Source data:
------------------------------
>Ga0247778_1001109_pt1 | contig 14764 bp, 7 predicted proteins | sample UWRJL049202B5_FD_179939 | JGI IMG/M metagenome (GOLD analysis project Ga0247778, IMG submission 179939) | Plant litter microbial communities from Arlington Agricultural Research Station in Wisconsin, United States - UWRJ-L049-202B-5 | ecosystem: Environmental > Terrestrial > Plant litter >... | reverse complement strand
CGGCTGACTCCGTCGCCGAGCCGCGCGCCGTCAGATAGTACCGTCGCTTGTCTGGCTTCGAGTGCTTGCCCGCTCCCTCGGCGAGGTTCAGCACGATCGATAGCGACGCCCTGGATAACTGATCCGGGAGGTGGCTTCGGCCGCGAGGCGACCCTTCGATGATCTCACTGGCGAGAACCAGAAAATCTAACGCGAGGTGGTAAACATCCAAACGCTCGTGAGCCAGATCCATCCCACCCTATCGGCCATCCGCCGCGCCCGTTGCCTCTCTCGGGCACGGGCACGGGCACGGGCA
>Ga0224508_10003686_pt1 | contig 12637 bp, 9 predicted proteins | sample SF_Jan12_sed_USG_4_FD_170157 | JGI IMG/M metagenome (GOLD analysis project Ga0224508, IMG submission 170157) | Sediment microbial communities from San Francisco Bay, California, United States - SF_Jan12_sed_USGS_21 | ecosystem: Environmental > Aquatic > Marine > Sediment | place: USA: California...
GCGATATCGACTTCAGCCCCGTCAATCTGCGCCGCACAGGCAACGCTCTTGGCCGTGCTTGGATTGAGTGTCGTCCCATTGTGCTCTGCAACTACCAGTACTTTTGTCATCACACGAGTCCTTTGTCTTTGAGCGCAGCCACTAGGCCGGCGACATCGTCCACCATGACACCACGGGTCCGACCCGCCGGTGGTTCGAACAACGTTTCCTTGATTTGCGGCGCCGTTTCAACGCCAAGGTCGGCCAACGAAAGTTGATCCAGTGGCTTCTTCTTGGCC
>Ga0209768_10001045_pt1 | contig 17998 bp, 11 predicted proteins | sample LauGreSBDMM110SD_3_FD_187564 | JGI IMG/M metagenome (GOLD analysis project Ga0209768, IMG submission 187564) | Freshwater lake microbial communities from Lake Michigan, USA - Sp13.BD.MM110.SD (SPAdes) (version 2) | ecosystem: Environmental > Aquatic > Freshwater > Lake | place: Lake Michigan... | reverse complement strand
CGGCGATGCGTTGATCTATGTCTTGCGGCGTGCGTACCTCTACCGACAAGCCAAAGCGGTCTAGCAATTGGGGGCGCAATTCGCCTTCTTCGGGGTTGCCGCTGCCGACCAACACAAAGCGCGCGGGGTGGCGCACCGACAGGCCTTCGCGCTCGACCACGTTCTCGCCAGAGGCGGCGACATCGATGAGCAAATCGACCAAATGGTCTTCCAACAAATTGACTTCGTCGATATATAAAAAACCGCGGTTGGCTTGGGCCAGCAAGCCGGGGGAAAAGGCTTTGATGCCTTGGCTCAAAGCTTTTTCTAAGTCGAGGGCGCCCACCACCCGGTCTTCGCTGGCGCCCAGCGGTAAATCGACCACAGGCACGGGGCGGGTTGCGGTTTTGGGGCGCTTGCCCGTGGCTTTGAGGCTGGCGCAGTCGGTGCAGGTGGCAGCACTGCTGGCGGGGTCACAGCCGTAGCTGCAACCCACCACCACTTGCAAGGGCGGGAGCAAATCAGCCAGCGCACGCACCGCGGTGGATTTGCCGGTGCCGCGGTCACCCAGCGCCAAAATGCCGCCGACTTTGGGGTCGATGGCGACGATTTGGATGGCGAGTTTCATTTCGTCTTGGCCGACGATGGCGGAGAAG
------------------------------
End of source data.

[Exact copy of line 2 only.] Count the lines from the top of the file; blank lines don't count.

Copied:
CGGCTGACTCCGTCGCCGAGCCGCGCGCCGTCAGATAGTACCGTCGCTTGTCTGGCTTCGAGTGCTTGCCCGCTCCCTCGGCGAGGTTCAGCACGATCGATAGCGACGCCCTGGATAACTGATCCGGGAGGTGGCTTCGGCCGCGAGGCGACCCTTCGATGATCTCACTGGCGAGAACCAGAAAATCTAACGCGAGGTGGTAAACATCCAAACGCTCGTGAGCCAGATCCATCCCACCCTATCGGCCATCCGCCGCGCCCGTTGCCTCTCTCGGGCACGGGCACGGGCACGGGCA